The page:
The Roundup is a regular column which collates (and curates) news, feature articles, podcast episodes and other online curios associated with film.
- SBS have announced that they will be putting 400 new films onto their OnDemand service on October 1, which will stay online for 12 months, a huge expansion on their Festival of 100 Clicks campaign in March. Some of the films being added include Oldboy, Bicycle Thieves, Black Dynamite, Fish Tank and American Splendor.
- Also on streaming, the Financial Review has reported this week that Australian television organisations have been frantically buying up content with the express aim of blocking out Netflix from the market. In an interesting article on the subject, Dan Barrett over at Televised Revolution asserts that this move shows that companies don’t understand how Netflix operates and also, in a closer link to the latest SBS announcement, notes that:
One of the biggest sources of competition to Netflix is actually SBS. It is the niche types of content that SBS have leveraged off to build their compelling SBS2 that actually echoes the sorts of series that does well on Netflix.
- The Dissolve write that the motorcycle from Easy Rider will be auctioned off. Whilst the headline is funny, it’s no match for the URL.
- The Art Gallery of NSW have unveiled their latest film program in conjunction with the Japanese Film Festival – “Great Japanese directors and actresses of the 20th century” – which will see films including Woman in the Dunes, Floating Clouds and Ten Black Women screen in 35mm during October.
- Some light controversy erupted this week when Josh Lawson, writer/director of The Little Death, said some things that could be perceived as disparaging to modern Australian film, alleging that an overrepresentation of bogans and crime has led to Australian audiences disengaging from local features. Dave Crewe writes in FilmInk about these comments and whether disparaging Australian cinema is the best way to attract viewers.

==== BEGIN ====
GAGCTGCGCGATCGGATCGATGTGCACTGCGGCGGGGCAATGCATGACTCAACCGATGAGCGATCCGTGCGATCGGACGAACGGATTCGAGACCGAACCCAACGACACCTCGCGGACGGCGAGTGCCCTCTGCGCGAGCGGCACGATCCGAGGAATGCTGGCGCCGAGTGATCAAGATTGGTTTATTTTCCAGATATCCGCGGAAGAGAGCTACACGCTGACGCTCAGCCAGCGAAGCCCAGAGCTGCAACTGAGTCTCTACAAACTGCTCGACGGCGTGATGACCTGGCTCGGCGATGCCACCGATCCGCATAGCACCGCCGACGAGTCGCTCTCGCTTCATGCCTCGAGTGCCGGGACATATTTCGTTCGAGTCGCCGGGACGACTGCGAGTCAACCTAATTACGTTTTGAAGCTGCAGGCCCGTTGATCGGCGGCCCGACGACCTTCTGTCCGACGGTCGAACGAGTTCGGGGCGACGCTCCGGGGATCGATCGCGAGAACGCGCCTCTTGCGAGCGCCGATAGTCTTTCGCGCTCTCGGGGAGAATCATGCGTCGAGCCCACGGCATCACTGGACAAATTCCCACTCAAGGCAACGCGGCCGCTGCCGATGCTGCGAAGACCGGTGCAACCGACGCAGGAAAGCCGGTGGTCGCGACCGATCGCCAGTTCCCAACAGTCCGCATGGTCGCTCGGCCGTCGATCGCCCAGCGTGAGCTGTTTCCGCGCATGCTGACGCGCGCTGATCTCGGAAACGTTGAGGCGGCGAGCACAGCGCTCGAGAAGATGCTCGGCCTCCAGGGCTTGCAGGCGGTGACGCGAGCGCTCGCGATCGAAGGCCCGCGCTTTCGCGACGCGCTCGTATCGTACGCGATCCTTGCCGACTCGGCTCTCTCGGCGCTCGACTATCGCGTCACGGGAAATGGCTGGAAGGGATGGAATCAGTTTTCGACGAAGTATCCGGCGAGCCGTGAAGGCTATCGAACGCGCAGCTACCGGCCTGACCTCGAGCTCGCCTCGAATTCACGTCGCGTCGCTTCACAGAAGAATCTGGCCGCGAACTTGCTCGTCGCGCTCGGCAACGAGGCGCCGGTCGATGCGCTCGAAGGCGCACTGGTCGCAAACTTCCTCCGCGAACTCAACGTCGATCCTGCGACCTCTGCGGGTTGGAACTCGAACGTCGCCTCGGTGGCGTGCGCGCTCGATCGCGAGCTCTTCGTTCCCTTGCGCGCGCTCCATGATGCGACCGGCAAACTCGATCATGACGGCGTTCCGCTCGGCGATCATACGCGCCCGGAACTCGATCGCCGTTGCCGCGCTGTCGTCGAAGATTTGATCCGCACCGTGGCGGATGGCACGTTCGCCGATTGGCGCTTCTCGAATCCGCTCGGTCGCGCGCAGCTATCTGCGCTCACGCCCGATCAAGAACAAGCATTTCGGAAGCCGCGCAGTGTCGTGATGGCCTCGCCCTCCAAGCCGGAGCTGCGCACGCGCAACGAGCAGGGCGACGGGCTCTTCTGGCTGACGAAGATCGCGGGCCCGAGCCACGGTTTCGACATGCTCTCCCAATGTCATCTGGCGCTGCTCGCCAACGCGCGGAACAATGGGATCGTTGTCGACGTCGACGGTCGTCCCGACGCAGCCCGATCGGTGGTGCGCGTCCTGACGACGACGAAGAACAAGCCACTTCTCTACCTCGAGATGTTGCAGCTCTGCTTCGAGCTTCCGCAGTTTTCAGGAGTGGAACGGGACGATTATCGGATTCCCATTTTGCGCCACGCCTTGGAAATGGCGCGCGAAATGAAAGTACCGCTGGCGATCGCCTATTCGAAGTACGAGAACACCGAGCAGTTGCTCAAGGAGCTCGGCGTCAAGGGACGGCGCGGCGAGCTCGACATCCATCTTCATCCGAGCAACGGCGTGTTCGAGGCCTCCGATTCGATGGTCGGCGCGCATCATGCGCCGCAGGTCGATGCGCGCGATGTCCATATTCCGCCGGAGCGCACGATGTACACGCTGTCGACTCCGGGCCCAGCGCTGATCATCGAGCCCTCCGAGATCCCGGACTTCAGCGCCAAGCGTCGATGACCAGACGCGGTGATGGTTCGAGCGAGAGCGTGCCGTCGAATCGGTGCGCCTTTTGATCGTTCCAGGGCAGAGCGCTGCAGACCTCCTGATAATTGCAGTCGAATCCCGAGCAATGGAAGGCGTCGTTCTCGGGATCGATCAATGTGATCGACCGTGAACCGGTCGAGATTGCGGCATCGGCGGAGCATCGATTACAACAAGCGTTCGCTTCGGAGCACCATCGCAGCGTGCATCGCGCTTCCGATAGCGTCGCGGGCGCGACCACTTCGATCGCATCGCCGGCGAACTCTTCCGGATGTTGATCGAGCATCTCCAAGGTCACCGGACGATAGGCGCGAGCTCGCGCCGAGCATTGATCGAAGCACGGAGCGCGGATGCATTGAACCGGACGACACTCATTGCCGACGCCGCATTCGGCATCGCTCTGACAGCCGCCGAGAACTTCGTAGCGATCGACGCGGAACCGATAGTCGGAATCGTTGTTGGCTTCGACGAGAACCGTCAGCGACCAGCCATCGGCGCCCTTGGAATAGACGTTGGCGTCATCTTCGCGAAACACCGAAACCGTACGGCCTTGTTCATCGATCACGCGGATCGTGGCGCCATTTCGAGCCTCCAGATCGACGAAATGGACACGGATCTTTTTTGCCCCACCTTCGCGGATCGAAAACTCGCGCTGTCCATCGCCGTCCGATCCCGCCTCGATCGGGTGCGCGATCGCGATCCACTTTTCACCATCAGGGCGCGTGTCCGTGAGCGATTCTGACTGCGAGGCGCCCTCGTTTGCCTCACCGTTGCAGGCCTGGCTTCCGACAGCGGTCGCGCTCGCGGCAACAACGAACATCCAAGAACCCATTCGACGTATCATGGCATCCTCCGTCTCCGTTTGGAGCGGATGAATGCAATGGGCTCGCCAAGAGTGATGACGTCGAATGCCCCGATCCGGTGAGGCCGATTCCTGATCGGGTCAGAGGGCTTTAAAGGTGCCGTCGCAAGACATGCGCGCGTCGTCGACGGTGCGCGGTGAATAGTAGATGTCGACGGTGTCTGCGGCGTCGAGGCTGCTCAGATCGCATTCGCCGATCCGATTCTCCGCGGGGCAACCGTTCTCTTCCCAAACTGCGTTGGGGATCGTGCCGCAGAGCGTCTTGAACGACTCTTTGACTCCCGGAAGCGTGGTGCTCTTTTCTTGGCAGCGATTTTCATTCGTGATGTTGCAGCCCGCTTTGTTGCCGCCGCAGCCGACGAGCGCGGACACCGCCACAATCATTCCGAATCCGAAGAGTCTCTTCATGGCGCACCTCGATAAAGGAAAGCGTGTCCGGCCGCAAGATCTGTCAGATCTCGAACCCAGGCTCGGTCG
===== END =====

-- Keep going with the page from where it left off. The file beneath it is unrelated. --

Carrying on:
- Reverse Shot have a great piece by Azadeh Jafari and Vahid Mortazavi on the evolution of Iranian cinema as part of their ‘Escape From New York’ essay series, which aims to focus on mostly international cinema.
- Gone Girl premieres at NYFF soon and opens here in Australia in early October, which means we’re getting a torrent of interviews with David Fincher and, luckily, he’s a pretty great interviewee. Two of the best we’ve read so far are with Playboy and Little White Lies.
- Andrea Picard, the inimitable programmer of TIFF’s Wavelengths section, wrote an excellent tribute to the late, great Harun Farocki over at Cinema Scope. Watch out for our upcoming edition of our regular You Have to See… column on Farocki’s How to Live in the German Federal Republic.
- Darren Hughes and Michael Leary have started a fascinating four-part discussion on the films of Claire Denis over at To Be Cont’d. Part one focuses on “Ways of Looking” and part two looks at “Materiality and Abstraction.”
- Adeola Enigbokan writes in The New Inquiry about Spike Lee’s School Daze and finding parallels between the act of creating that film and Soviet-era art:
In School Daze, the plot is not the thing, just as in jazz, the melody is never the thing. Instead, it is the cascade of ghosts of black lives we have lived and witnessed, which first thrills us in the theater and then leads us to the subway in silent mourning.
- Over at The Talkhouse director Rian Johnson (Looper, Brick) speaks to Terry Gilliam about The Zero Theorem and filmmaking more broadly in a two-part podcast.
- NYFF director Kent Jones talked with Filmwax Radio to talk about its latest instalment, his admiration of Jean-Luc Godard and other interesting tidbits. Their back catalogue is also definitely worth your attention – with an impressive list of past interviewees including Claire Denis, Wong Kar-Wai and Bernando Bertolucci, to name just a few.
- Cinephilia and Beyond gifts us this rare television spot for Kubrick’s The Shining
- Photographer Stefanie Zoche travelled around the south of India to look at the architecture of cinemas in whats she dubs “hybrid modernism”. It’s a beautiful collection of images and, purely from the point of cinematic spaces, raises the notion of physical engagement with the screen and with fellow audience-members.
- Oldie but a goodie – the cast of Spongebob Squarepants dub scenes from classic films including Casablanca and Singin’ in the Rain.
- Steven Soderbergh has released another of his ‘film classes by way of edited existing films’ (previously: Heaven’s Gate, Psycho) with a black-and-white version of Raiders of the Lost Ark, the score replaced by that of The Social Network, all to train the viewer to “think only about staging, how the shots are built and laid out, what the rules of movement are, what the cutting patterns are. ” We’ve previously looked at Soderbergh’s practice for watching films in black-and-white here.
Tweet of the Week
I’ve been defending THE GAME’s perfect ending all these years and now Fincher says “we didn’t figure out the third act.” #TheGameGate
— Vern (@outlawvern) September 16, 2014